This past weekend found me on a road trip with my parents and a few aunts and uncles. Anytime you have a large number of adults in a fifteen-passenger van heading to places you’ve never been before, you’re bound to have some tense moments and some hilarious episodes. The success of the trip is dependent on making sure the latter outweigh the former.

Towards the end of the weekend, our last destination was off a road that was apparently built within the last year. Our multiple types of directional aids—printed maps, one GPS navigation system, and three different phone apps—all had different ways of approaching our destination, and none of them recognized the new road. As we made various turns down winding roads, turned around once, and argued about whether to turn down a tiny one-lane road that seemed to go nowhere, it seemed at times that our destination had been hidden from us.

At times, we act like God’s will is similar to that destination we had struggled to find. We hear homilies about discerning God’s will, we pray that young people find their vocations, and it begins to seem like there’s one magic plan that God has chosen for us. We end up focusing so much on discerning God’s will for our lives, our thoughts turn to the inevitable question: What if we miss it? What if we take a wrong turn, make a wrong decision along the way, or simply mess up?

Is finding God’s will for our lives some sort of big treasure hunt? If we are struggling to know what He wants for us, it can begin to feel like He’s actually hiding it from us, like our destination on this weekend’s road trip. We are looking at three different maps and conflicting road signs, we are listening to sweet voices coming out of our phone apps telling us to “make a U-turn” … and the frustration mounts. Why is this so hard? Why is God trying to trick me?

It sounds silly when we stop to think about it. But the trap of that line of thinking is very real.  There’s a fear that we can miss God’s plan and be doomed to misery. “I picked one man for you to marry, but you didn’t go to that social event four years ago, so you never met him,” or “I wanted you to become a priest, but you didn’t listen, so now you’re going to be miserable the rest of your life,” or “You and your wife were supposed to move to California, but you didn’t, so now you’ll never be happy,” or “I didn’t want you to work here, I wanted you to work there, and so now you’ll fail.”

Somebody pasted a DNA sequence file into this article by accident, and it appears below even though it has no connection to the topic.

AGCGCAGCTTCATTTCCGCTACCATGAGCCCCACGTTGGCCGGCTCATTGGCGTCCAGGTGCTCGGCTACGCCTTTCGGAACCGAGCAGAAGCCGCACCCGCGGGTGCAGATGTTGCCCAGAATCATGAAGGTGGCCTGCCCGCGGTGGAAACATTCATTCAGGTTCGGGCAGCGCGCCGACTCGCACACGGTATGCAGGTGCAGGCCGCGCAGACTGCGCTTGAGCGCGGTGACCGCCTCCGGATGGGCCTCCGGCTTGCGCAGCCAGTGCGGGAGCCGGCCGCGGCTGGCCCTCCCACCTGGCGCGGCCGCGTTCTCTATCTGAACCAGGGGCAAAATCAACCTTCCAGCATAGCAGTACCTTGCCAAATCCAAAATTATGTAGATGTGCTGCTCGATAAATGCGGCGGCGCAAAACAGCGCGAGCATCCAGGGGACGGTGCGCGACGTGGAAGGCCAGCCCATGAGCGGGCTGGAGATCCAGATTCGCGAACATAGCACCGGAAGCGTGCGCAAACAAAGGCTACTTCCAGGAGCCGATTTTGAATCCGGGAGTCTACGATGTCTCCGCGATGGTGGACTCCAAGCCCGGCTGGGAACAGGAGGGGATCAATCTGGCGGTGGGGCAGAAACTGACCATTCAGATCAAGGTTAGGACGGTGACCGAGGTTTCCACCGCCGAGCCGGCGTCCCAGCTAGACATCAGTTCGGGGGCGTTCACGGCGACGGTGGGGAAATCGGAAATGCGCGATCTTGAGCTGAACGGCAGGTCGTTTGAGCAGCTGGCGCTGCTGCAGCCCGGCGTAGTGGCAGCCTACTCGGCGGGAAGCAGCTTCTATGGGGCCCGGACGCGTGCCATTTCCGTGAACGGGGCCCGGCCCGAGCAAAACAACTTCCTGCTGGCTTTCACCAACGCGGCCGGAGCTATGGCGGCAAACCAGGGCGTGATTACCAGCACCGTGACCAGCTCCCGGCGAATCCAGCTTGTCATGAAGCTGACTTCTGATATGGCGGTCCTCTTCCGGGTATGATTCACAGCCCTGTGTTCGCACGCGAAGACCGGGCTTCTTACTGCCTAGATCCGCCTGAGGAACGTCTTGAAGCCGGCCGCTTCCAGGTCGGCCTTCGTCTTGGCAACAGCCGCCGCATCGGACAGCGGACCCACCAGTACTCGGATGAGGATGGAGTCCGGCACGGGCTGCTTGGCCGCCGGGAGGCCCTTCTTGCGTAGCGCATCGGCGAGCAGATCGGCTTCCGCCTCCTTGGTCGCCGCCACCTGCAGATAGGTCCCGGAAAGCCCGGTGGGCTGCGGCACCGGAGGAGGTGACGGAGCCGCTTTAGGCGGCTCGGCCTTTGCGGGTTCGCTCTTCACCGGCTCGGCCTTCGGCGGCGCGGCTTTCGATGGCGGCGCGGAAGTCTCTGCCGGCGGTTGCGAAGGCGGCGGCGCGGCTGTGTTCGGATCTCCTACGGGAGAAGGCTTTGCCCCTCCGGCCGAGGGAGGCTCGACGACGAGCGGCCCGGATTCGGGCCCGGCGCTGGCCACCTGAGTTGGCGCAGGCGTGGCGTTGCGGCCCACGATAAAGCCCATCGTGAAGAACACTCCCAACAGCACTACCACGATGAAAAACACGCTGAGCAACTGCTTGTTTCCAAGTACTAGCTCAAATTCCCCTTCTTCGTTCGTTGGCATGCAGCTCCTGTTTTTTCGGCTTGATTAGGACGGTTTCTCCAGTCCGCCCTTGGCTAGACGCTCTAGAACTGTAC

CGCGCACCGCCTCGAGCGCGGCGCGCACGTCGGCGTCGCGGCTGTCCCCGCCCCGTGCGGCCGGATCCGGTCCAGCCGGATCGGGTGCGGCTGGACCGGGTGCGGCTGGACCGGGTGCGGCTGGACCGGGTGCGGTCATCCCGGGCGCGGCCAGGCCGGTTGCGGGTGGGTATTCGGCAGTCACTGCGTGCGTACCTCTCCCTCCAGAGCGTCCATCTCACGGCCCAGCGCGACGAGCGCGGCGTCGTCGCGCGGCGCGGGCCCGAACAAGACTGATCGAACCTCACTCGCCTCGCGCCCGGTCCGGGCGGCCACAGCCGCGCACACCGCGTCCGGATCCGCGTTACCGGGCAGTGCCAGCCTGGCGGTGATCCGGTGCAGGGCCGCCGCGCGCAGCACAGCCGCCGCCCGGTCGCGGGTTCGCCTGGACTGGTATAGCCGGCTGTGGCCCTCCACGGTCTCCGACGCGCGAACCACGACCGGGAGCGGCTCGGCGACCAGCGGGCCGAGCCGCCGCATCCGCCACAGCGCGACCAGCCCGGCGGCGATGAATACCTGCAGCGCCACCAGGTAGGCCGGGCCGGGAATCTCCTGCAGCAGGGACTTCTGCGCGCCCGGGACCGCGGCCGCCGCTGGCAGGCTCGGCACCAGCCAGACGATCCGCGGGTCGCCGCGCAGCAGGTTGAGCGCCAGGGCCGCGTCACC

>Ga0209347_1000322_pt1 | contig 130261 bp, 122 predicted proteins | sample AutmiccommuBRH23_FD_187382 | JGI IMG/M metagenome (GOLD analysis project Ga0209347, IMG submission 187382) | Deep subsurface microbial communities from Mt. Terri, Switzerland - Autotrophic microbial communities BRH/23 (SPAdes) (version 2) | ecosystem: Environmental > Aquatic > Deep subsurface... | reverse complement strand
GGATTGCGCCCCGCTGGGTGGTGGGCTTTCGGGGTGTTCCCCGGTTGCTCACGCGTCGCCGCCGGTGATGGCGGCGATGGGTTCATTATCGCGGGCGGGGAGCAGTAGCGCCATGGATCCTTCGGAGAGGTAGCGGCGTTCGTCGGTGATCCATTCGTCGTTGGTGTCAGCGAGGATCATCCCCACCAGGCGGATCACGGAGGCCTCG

We have to remember that God wants us to be happy—he’s not out to trick us.  It’s not a big treasure hunt that we have to fret about. I think we can focus so much on “do you know our vocation?” or urging young people to “find your vocation!” that we’ve neglected to talk about the vocation we don’t have to go searching for, we don’t have to wait for, we don’t have to wonder about… because it’s right in front of us, in the every day grind of life, in our friends and family. Holiness.

There will be times when we make a wrong turn through sin and have to turn around. There will be instances when we ignore our internal GPS systems (our consciences) and our trip will become a little harder. There will be days when the road to holiness is a little curvier or a little more narrow. But God isn’t trying to trick us. It’s not a big guessing game or treasure hunt as we try to figure out just what he wants from us, or where he’s hidden his will in our lives. We know his will for today: it is to be holy. Love Him and love our neighbors. Obey the commandments and follow the spiritual and corporal works of mercy. Accomplish the tasks of the day that have been given to you in your workplace, in your families, and which correspond to your place in society. Cultivate the relationship with God that He is calling you to through prayer.

It may be easier said than done, but it’s not a trick. God’s will is right in front us: be holy today.

Print this entry